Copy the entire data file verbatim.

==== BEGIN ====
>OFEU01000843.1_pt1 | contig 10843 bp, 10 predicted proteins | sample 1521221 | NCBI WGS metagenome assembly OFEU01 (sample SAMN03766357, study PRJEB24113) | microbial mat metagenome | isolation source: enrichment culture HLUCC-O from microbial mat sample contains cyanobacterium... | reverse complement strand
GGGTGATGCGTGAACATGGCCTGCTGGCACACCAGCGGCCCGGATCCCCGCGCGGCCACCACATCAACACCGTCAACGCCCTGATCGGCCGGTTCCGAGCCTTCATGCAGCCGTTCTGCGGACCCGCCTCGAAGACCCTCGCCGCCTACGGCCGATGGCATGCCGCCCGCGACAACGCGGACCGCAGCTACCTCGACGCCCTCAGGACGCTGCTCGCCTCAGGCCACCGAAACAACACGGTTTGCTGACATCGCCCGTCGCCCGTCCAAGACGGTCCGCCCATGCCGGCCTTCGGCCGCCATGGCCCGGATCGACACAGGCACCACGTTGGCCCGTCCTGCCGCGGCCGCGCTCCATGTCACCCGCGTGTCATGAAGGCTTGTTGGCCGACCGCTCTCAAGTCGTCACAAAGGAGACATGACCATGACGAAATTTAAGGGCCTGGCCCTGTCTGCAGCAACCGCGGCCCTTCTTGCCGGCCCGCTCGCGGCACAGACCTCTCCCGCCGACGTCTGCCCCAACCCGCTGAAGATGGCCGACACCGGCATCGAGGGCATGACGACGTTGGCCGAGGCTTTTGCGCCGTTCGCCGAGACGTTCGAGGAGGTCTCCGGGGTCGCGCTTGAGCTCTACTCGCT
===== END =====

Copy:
>OFEU01000843.1_pt1 | contig 10843 bp, 10 predicted proteins | sample 1521221 | NCBI WGS metagenome assembly OFEU01 (sample SAMN03766357, study PRJEB24113) | microbial mat metagenome | isolation source: enrichment culture HLUCC-O from microbial mat sample contains cyanobacterium... | reverse complement strand
GGGTGATGCGTGAACATGGCCTGCTGGCACACCAGCGGCCCGGATCCCCGCGCGGCCACCACATCAACACCGTCAACGCCCTGATCGGCCGGTTCCGAGCCTTCATGCAGCCGTTCTGCGGACCCGCCTCGAAGACCCTCGCCGCCTACGGCCGATGGCATGCCGCCCGCGACAACGCGGACCGCAGCTACCTCGACGCCCTCAGGACGCTGCTCGCCTCAGGCCACCGAAACAACACGGTTTGCTGACATCGCCCGTCGCCCGTCCAAGACGGTCCGCCCATGCCGGCCTTCGGCCGCCATGGCCCGGATCGACACAGGCACCACGTTGGCCCGTCCTGCCGCGGCCGCGCTCCATGTCACCCGCGTGTCATGAAGGCTTGTTGGCCGACCGCTCTCAAGTCGTCACAAAGGAGACATGACCATGACGAAATTTAAGGGCCTGGCCCTGTCTGCAGCAACCGCGGCCCTTCTTGCCGGCCCGCTCGCGGCACAGACCTCTCCCGCCGACGTCTGCCCCAACCCGCTGAAGATGGCCGACACCGGCATCGAGGGCATGACGACGTTGGCCGAGGCTTTTGCGCCGTTCGCCGAGACGTTCGAGGAGGTCTCCGGGGTCGCGCTTGAGCTCTACTCGCT